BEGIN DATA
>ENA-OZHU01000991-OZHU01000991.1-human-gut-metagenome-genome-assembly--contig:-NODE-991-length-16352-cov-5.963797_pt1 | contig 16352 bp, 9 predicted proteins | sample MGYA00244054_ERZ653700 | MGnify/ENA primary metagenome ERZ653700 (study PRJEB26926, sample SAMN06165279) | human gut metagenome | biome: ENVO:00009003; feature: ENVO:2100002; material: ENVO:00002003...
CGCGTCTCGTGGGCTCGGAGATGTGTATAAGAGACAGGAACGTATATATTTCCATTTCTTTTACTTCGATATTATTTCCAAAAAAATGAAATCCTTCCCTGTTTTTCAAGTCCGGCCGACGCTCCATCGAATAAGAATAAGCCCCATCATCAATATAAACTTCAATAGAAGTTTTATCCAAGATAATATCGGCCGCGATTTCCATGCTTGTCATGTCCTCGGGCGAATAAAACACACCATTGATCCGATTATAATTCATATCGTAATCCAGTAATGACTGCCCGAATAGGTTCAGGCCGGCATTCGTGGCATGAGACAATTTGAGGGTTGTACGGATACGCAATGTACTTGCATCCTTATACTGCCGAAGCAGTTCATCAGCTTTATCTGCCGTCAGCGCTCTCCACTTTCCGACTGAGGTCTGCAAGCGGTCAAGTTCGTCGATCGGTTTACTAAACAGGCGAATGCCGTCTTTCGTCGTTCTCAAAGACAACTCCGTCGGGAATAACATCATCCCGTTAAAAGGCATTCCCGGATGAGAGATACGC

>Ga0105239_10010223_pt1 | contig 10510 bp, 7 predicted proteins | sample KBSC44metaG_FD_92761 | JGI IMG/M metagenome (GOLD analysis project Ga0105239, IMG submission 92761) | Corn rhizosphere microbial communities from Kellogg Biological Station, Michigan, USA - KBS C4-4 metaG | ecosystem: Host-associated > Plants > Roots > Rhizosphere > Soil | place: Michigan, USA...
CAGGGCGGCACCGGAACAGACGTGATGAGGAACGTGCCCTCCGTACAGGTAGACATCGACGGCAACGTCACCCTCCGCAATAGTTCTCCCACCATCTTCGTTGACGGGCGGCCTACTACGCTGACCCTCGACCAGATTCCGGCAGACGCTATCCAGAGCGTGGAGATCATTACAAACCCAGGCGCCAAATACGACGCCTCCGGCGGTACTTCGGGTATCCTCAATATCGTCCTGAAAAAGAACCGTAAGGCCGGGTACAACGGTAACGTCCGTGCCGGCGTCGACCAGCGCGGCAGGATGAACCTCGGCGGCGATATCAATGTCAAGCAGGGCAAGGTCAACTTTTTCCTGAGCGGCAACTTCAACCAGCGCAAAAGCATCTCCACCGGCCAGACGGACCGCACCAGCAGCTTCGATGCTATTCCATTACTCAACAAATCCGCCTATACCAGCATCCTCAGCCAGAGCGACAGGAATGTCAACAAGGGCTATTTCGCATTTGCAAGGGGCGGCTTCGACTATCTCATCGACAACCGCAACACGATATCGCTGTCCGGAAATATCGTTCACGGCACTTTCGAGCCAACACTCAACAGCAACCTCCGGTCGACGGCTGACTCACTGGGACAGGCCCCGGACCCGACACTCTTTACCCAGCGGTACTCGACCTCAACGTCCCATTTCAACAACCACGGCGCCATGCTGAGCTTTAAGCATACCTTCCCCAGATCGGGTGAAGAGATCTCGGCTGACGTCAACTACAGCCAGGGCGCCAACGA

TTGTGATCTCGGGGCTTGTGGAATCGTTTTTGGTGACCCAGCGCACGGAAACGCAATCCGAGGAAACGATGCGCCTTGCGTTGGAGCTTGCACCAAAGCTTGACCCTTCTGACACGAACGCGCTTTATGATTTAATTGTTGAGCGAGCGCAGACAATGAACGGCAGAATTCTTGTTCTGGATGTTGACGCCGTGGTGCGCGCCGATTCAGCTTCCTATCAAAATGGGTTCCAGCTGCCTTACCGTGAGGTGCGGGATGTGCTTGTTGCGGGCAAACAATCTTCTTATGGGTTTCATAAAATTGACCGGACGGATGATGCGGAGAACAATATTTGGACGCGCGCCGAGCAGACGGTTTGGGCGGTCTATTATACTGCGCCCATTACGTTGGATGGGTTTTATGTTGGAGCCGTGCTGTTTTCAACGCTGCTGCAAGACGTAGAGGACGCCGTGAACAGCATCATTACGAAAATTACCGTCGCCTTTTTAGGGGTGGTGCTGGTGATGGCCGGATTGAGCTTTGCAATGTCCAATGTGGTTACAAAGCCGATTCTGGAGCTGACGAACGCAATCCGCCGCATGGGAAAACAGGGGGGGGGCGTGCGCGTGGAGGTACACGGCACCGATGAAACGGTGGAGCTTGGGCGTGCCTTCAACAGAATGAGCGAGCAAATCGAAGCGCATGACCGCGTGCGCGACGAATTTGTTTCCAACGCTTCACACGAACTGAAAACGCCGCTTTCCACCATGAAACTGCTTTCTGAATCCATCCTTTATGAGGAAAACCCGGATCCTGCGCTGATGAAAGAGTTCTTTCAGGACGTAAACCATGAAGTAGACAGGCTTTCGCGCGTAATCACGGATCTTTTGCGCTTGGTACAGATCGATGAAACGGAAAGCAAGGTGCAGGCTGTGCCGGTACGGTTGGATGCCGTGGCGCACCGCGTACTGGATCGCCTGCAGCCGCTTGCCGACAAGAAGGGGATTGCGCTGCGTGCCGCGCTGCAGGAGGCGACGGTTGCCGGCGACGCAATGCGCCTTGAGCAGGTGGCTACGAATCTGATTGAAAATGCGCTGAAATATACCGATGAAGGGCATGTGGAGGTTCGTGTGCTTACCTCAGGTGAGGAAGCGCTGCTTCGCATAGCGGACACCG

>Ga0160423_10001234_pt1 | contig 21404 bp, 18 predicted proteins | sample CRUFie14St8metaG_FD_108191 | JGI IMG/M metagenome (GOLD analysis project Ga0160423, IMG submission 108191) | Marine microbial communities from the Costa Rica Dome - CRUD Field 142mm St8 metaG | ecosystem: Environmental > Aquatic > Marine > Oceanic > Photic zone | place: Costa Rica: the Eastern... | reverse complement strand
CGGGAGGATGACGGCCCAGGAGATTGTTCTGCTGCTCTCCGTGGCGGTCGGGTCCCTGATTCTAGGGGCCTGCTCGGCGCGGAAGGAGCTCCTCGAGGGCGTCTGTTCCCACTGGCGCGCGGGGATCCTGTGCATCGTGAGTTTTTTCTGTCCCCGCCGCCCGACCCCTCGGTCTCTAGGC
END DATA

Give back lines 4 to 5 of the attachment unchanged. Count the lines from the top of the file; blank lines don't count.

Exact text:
CAGGGCGGCACCGGAACAGACGTGATGAGGAACGTGCCCTCCGTACAGGTAGACATCGACGGCAACGTCACCCTCCGCAATAGTTCTCCCACCATCTTCGTTGACGGGCGGCCTACTACGCTGACCCTCGACCAGATTCCGGCAGACGCTATCCAGAGCGTGGAGATCATTACAAACCCAGGCGCCAAATACGACGCCTCCGGCGGTACTTCGGGTATCCTCAATATCGTCCTGAAAAAGAACCGTAAGGCCGGGTACAACGGTAACGTCCGTGCCGGCGTCGACCAGCGCGGCAGGATGAACCTCGGCGGCGATATCAATGTCAAGCAGGGCAAGGTCAACTTTTTCCTGAGCGGCAACTTCAACCAGCGCAAAAGCATCTCCACCGGCCAGACGGACCGCACCAGCAGCTTCGATGCTATTCCATTACTCAACAAATCCGCCTATACCAGCATCCTCAGCCAGAGCGACAGGAATGTCAACAAGGGCTATTTCGCATTTGCAAGGGGCGGCTTCGACTATCTCATCGACAACCGCAACACGATATCGCTGTCCGGAAATATCGTTCACGGCACTTTCGAGCCAACACTCAACAGCAACCTCCGGTCGACGGCTGACTCACTGGGACAGGCCCCGGACCCGACACTCTTTACCCAGCGGTACTCGACCTCAACGTCCCATTTCAACAACCACGGCGCCATGCTGAGCTTTAAGCATACCTTCCCCAGATCGGGTGAAGAGATCTCGGCTGACGTCAACTACAGCCAGGGCGCCAACGA

TTGTGATCTCGGGGCTTGTGGAATCGTTTTTGGTGACCCAGCGCACGGAAACGCAATCCGAGGAAACGATGCGCCTTGCGTTGGAGCTTGCACCAAAGCTTGACCCTTCTGACACGAACGCGCTTTATGATTTAATTGTTGAGCGAGCGCAGACAATGAACGGCAGAATTCTTGTTCTGGATGTTGACGCCGTGGTGCGCGCCGATTCAGCTTCCTATCAAAATGGGTTCCAGCTGCCTTACCGTGAGGTGCGGGATGTGCTTGTTGCGGGCAAACAATCTTCTTATGGGTTTCATAAAATTGACCGGACGGATGATGCGGAGAACAATATTTGGACGCGCGCCGAGCAGACGGTTTGGGCGGTCTATTATACTGCGCCCATTACGTTGGATGGGTTTTATGTTGGAGCCGTGCTGTTTTCAACGCTGCTGCAAGACGTAGAGGACGCCGTGAACAGCATCATTACGAAAATTACCGTCGCCTTTTTAGGGGTGGTGCTGGTGATGGCCGGATTGAGCTTTGCAATGTCCAATGTGGTTACAAAGCCGATTCTGGAGCTGACGAACGCAATCCGCCGCATGGGAAAACAGGGGGGGGGCGTGCGCGTGGAGGTACACGGCACCGATGAAACGGTGGAGCTTGGGCGTGCCTTCAACAGAATGAGCGAGCAAATCGAAGCGCATGACCGCGTGCGCGACGAATTTGTTTCCAACGCTTCACACGAACTGAAAACGCCGCTTTCCACCATGAAACTGCTTTCTGAATCCATCCTTTATGAGGAAAACCCGGATCCTGCGCTGATGAAAGAGTTCTTTCAGGACGTAAACCATGAAGTAGACAGGCTTTCGCGCGTAATCACGGATCTTTTGCGCTTGGTACAGATCGATGAAACGGAAAGCAAGGTGCAGGCTGTGCCGGTACGGTTGGATGCCGTGGCGCACCGCGTACTGGATCGCCTGCAGCCGCTTGCCGACAAGAAGGGGATTGCGCTGCGTGCCGCGCTGCAGGAGGCGACGGTTGCCGGCGACGCAATGCGCCTTGAGCAGGTGGCTACGAATCTGATTGAAAATGCGCTGAAATATACCGATGAAGGGCATGTGGAGGTTCGTGTGCTTACCTCAGGTGAGGAAGCGCTGCTTCGCATAGCGGACACCG